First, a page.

Learn from the past
Impact the present
Change the future
Healthcare providers and fitness professionals need to reform, rebuild, and live principle-centered lives or we will cease to exist. The good news is that I don’t think we have reached the point of no return yet. Other groups however, have not been quite as lucky. There are some, who by their own doing, have imploded and lost all hope in regaining the trust and respect of those whom they serve. Politicians are an example of such a group. They have driven themselves into a deep, dark, disrespected, and distrusted hole with little hope of ever resurfacing. DON’T WORRY! This post is not about to get political.
What words come to mind when you think of politicians? Foolish? Untrustworthy? Greedy? Money motivated? Lies? Deception? Argumentative? Close-minded? Ineffective? Inefficient? Not team players?
Besides being vice president of the student council in 8th grade (Licameli 2004!), I have no experience in politics or government and therefore am not an expert. That being said, the preamble of the Constitution states, “establish Justice, insure domestic Tranquility, provide for the common defense, promote the general Welfare, and secure the Blessings of Liberty to ourselves and our posterity.”1 The idea was that our government was to be run by the people, for the people. Politicians were meant to be stewards of that promise and be representatives and servant leaders of the people. So what the heck happened?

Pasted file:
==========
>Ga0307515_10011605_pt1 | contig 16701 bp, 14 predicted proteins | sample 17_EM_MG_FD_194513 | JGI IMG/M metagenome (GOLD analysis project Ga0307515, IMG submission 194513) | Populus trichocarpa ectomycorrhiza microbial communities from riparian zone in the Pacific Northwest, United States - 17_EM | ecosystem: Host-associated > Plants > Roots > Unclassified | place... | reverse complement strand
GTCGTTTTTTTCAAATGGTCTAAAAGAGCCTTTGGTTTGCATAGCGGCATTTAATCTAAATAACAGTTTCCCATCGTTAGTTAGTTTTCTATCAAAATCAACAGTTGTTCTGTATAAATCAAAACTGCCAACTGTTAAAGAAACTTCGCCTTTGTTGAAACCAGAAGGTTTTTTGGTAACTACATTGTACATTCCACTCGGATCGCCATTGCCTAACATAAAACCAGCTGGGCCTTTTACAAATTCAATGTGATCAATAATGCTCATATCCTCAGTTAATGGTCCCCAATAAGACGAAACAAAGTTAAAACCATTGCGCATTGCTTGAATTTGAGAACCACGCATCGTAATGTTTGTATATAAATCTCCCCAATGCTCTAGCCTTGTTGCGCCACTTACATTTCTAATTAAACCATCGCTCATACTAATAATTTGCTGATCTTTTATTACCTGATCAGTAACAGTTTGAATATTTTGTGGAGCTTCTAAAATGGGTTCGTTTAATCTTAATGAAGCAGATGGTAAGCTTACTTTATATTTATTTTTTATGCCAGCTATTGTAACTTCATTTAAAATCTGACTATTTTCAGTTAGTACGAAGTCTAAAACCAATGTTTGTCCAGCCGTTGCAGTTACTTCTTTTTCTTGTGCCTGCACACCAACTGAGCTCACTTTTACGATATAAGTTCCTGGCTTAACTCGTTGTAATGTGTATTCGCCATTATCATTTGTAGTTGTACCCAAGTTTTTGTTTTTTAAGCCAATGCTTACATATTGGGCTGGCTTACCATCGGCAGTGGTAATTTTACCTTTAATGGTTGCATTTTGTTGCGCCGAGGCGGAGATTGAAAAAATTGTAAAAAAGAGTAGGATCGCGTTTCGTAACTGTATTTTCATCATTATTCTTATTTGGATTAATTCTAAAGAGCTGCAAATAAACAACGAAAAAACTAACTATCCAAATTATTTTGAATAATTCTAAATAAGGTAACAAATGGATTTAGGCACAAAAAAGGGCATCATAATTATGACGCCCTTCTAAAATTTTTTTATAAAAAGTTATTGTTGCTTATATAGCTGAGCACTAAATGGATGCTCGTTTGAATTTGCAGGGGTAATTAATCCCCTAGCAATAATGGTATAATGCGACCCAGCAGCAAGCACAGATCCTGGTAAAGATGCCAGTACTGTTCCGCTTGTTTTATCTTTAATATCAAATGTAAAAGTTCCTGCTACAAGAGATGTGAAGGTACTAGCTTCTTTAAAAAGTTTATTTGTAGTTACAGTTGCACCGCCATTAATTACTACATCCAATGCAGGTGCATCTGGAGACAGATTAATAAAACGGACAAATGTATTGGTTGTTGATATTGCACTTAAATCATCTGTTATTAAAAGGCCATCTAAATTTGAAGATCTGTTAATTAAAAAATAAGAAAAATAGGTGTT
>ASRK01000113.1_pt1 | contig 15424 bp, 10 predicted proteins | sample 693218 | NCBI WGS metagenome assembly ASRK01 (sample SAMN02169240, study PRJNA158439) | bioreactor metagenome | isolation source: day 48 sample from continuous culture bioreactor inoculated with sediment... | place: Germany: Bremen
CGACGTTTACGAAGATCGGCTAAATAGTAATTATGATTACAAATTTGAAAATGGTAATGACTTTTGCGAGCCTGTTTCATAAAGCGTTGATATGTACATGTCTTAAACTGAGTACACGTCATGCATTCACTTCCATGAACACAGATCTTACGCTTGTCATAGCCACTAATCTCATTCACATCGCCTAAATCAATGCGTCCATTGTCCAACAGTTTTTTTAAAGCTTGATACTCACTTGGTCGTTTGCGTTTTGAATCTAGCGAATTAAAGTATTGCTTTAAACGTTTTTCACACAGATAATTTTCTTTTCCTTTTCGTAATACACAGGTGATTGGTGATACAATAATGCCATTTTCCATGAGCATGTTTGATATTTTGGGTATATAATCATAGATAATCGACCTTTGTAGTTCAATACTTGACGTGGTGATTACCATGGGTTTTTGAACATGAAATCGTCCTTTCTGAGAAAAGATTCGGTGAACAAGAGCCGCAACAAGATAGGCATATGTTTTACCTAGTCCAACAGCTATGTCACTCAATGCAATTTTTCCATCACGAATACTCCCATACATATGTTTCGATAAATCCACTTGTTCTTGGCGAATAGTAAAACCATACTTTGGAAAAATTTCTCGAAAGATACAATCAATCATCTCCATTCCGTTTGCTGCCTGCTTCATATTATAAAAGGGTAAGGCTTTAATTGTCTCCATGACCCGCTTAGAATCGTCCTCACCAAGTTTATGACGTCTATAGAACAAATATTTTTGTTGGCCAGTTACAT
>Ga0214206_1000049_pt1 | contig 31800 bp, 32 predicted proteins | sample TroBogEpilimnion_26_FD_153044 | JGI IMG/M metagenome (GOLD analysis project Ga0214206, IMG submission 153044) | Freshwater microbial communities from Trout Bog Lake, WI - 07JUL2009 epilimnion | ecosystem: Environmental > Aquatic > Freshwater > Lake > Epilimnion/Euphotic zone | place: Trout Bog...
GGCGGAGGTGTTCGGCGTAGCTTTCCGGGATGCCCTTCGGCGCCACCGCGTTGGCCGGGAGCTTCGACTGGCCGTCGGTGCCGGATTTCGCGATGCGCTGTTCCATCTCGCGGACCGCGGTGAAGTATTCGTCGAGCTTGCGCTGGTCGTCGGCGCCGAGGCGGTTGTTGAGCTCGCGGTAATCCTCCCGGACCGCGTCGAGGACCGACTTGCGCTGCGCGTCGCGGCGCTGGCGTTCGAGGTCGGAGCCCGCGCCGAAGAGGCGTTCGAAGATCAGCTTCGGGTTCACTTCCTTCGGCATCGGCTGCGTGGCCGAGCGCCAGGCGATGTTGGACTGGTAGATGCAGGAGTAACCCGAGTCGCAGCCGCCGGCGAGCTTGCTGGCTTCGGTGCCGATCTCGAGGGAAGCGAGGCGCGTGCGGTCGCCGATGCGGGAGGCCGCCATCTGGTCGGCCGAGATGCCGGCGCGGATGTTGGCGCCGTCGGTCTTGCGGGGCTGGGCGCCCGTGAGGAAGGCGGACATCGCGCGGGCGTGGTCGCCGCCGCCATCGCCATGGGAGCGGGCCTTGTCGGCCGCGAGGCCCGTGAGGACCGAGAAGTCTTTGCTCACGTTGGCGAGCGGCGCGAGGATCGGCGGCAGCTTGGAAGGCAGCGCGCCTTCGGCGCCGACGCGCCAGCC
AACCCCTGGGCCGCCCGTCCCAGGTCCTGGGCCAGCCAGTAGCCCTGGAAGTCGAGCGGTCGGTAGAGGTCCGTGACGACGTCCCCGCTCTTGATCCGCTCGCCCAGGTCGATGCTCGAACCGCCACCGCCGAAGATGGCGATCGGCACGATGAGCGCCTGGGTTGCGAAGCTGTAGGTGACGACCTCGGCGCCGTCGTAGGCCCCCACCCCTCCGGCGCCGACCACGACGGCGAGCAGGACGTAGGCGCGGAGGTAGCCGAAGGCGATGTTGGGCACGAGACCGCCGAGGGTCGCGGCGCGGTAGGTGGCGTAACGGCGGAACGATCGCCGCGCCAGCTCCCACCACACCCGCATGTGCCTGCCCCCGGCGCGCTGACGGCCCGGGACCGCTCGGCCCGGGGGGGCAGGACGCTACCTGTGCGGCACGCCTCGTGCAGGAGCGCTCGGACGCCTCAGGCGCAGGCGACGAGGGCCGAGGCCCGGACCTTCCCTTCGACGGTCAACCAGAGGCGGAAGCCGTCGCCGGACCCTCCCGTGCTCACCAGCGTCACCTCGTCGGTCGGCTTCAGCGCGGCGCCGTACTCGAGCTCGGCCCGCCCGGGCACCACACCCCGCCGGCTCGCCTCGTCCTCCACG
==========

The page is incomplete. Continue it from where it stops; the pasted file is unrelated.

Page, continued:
In my non-expert opinion, politicians did it all to themselves. As Jacob Marley says in A Christmas Carol by Charles Dickens, “I made it link by link, and yard by yard; I girded it on of my own free-will, and of my own free-will I wore it.”2 Politicians were once the most powerful and influential people in the world, but due to consistent abuse, arguing amongst each other, deceit, ulterior motives, poor results, and greed of power, ego, and money, they are now laughed at by those whom they serve. Their loyal followers have looked elsewhere for influencers. Individuals like Mark Zuckerberg, Steve Jobs, Jeff Bezos, and Elon Musk are far from politicians, yet have had more power and global influence than any politician has had in at least my lifetime.
We in healthcare and fitness need to learn from the mistakes of politicians because the exact same thing is happening to us RIGHT NOW! We spend our time in an ego driven identity crisis arguing on social media and in forums about minutia while failing to produce results for those whom we serve. As we argue and debate about whether or not joint mobilizations are effective in physical therapy and whether volume or intensity is more important for hypertrophy, people are watching from afar, laughing, and losing respect. Click bait does not lead to lasting trust and respect. Add in lies and deceit in the form of treatment interventions and narratives not supported by research, encompassed in a system that incentivizes providers to do “more treatment,” and I’d say we are well on our way to becoming irrelevant, disrespected, and obsolete.
What happens then? It’s the same story as what happened with politicians. The system breaks down. Insurance companies handcuff us and stop finding our services necessary. Healthcare practitioners become laughable and the people we serve will look elsewhere for care. Fitness magazines and Mr. Olympias were trusted resources for decades, and now they are laughed at. Online personal trainers and coaches were trusted partners in one’s fitness journey, but now in the era of YouTube ads with flashy cars and secret diets, I predict that the public is beginning to view online fitness professionals much differently.